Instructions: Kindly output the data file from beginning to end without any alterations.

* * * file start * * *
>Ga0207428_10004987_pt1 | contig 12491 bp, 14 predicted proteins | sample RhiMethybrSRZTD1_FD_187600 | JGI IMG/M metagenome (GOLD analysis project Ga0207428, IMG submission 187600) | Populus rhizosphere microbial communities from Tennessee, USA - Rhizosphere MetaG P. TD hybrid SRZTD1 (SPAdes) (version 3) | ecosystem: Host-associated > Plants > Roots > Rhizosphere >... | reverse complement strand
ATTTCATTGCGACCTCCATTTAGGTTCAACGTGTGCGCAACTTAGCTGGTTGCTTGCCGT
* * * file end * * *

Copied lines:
>Ga0207428_10004987_pt1 | contig 12491 bp, 14 predicted proteins | sample RhiMethybrSRZTD1_FD_187600 | JGI IMG/M metagenome (GOLD analysis project Ga0207428, IMG submission 187600) | Populus rhizosphere microbial communities from Tennessee, USA - Rhizosphere MetaG P. TD hybrid SRZTD1 (SPAdes) (version 3) | ecosystem: Host-associated > Plants > Roots > Rhizosphere >... | reverse complement strand
ATTTCATTGCGACCTCCATTTAGGTTCAACGTGTGCGCAACTTAGCTGGTTGCTTGCCGT